Khaya anthotheca is a large evergreen tree cultivated most successfully throughout the country. It can grow up to 60m tall under forest conditions and up to 30m under garden conditions. This tree is found growing naturally in evergreen and riverine forests, nearly always near water. It is native to tropical and Southern Africa and is classified as ‘Vulnerable’ in the IUCN Red List of Threatened Species.
The Red mahogany is characterised with a rounded branched crown, long straight stem and buttress roots. The bark is greyish brown and smooth on young branches becoming mottled grey-brown and flaky on mature branches. Leaves of this tree are dark shiny green at the top and pale green at the bottom and with clear distinct veins. Moreover, the leaves are alternate and compound with 3-7 leaflets on each leaf. From September to December, sweetly scented white flowers appear in clustered bunches at the tips of branches attracting a wide range of insects, birds and butterflies to the garden. The fruit appears in form of an oval woody capsule with 4 or 5 valves from March to September.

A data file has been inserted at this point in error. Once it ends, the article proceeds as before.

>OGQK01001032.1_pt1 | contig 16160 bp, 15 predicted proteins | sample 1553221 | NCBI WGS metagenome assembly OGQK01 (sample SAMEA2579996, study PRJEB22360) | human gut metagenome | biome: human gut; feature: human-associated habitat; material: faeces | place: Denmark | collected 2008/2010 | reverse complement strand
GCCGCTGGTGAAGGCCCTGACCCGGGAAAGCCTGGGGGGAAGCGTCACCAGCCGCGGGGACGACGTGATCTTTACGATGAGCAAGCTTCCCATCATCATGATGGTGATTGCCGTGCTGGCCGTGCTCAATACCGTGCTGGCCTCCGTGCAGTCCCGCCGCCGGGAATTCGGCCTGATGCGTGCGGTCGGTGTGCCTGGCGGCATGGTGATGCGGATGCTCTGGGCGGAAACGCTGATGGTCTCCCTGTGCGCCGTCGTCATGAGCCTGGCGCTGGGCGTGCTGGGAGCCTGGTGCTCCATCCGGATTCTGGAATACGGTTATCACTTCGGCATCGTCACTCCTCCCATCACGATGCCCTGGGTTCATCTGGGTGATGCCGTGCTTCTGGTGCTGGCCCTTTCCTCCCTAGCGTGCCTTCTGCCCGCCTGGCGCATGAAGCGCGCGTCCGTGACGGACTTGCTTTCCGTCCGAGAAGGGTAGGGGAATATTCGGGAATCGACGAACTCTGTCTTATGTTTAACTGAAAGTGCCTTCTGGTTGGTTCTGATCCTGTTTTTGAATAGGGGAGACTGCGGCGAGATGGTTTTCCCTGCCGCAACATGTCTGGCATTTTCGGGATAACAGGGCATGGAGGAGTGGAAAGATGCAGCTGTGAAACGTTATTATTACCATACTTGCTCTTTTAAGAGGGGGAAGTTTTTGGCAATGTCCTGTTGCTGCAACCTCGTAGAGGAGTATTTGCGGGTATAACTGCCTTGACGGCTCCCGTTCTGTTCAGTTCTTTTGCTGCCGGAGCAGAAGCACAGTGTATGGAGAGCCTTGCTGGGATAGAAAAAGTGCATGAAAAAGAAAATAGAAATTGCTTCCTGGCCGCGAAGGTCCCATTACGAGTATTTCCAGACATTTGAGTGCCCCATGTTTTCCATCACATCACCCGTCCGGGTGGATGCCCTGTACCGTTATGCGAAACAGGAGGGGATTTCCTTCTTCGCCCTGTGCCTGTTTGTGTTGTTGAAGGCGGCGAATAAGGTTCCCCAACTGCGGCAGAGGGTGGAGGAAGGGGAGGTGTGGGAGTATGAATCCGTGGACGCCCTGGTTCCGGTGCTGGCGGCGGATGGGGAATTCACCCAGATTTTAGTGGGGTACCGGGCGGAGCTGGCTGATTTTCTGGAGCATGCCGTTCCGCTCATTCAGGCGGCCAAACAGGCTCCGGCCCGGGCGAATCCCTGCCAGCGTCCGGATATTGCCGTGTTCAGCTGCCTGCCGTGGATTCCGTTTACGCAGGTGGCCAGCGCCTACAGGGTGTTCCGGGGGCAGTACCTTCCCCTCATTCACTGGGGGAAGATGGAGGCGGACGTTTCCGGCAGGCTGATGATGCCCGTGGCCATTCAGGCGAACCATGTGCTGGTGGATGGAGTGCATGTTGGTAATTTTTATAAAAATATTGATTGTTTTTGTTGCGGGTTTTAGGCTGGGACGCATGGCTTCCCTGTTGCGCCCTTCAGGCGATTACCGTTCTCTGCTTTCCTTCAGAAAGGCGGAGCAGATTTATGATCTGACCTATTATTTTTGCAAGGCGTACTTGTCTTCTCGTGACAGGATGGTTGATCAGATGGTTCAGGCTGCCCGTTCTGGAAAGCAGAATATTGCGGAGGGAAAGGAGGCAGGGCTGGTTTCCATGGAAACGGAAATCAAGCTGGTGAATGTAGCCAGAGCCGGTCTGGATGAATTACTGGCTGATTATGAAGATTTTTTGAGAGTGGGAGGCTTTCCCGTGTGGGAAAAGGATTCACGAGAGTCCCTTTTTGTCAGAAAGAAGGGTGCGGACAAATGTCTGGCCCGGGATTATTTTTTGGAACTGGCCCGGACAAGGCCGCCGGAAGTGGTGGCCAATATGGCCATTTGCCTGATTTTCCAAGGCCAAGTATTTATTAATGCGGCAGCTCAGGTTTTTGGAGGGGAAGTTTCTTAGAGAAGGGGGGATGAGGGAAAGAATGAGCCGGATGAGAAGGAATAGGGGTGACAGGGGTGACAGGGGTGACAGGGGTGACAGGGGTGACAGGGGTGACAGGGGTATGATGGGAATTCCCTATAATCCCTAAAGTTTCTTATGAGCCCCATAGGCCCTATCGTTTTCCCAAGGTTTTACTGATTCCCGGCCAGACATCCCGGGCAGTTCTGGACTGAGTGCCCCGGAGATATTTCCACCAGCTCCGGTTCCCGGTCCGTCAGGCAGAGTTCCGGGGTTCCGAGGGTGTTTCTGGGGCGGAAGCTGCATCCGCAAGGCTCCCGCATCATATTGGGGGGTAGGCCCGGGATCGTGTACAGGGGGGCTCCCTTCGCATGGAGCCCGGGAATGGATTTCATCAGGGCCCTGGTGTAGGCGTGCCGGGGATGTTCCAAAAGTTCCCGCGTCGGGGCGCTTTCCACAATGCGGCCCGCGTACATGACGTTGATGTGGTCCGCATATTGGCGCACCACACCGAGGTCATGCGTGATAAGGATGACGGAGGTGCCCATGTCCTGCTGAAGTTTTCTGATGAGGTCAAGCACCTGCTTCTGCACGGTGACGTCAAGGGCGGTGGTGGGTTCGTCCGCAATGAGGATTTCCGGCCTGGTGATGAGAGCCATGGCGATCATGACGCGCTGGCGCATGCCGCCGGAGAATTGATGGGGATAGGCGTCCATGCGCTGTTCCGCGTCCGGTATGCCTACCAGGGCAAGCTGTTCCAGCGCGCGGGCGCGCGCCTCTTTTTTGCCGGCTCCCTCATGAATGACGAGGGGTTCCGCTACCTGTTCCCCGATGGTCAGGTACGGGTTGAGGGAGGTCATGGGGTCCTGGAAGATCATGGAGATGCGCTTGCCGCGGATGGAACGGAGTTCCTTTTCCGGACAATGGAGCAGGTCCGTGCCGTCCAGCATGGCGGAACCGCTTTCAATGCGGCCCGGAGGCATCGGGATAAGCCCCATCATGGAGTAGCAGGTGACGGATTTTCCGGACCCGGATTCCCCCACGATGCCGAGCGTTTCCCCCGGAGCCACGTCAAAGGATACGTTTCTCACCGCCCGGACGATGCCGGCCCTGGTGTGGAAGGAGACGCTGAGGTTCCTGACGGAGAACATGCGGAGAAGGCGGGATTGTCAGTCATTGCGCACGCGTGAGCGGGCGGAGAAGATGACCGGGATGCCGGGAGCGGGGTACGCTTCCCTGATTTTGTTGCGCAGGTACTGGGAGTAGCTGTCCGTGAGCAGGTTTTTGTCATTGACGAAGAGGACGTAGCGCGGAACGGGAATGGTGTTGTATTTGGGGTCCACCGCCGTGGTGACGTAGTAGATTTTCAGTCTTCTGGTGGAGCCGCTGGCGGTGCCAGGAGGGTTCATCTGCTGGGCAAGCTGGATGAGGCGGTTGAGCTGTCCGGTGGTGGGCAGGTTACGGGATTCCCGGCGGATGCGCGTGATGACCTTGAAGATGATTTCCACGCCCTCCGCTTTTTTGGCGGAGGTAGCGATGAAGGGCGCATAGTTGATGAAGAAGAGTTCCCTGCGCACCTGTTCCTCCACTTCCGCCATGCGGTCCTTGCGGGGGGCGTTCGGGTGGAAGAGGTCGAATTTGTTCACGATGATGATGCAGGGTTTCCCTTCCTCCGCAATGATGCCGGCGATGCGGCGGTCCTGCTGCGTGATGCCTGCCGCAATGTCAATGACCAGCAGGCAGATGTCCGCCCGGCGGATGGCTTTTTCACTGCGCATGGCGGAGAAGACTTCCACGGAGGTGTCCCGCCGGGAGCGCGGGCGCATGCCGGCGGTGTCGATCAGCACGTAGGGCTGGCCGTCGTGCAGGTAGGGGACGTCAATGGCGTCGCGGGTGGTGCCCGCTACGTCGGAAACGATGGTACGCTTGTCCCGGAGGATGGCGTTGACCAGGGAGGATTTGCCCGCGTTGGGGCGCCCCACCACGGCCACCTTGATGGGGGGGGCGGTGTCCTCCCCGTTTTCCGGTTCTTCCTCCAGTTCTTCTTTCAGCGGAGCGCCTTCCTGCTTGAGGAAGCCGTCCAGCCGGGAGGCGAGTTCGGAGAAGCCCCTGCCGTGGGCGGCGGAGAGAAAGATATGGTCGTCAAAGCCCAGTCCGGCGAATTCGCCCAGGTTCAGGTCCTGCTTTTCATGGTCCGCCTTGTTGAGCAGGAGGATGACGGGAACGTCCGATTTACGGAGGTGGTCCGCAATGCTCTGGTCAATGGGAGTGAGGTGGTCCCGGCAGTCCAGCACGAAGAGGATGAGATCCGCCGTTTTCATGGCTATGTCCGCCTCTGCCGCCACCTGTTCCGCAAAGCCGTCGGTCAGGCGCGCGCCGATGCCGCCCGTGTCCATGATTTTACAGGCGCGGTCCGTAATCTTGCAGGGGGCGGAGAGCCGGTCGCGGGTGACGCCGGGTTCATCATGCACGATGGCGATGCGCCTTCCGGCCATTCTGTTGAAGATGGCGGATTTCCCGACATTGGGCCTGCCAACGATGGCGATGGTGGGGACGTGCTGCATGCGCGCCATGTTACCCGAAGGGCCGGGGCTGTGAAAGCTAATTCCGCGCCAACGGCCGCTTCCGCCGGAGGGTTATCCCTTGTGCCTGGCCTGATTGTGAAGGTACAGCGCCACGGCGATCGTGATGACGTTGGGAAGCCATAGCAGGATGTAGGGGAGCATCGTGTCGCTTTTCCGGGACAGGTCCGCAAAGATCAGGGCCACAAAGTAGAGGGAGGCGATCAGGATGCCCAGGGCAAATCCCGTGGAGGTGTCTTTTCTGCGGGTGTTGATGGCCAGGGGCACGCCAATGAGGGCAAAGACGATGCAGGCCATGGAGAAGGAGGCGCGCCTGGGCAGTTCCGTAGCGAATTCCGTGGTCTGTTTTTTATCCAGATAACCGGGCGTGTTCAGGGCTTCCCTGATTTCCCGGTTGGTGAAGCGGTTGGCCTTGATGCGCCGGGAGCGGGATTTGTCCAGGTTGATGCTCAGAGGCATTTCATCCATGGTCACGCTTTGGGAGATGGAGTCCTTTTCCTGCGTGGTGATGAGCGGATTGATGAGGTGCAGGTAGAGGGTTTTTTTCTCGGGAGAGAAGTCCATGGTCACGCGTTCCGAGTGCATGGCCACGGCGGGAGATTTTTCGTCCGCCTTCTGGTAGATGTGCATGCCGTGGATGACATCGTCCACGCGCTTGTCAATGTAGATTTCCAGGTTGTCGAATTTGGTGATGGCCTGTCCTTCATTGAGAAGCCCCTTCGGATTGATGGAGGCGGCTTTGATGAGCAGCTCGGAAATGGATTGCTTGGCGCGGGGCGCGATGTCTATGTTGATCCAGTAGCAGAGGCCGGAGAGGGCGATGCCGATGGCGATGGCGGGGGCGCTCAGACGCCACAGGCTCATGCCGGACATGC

Khaya anthotheca is usually grown as a shade or avenue tree in the landscape. It is an ideal species for medium to large gardens and can also provide conducive growing conditions for shade plants. Due to its evergreen nature, the fast-growing Red Mahogany can provide a solution in situations where a quick windbreak is required. This tree is frost sensitive and hence not suitable for very cold parts of the country.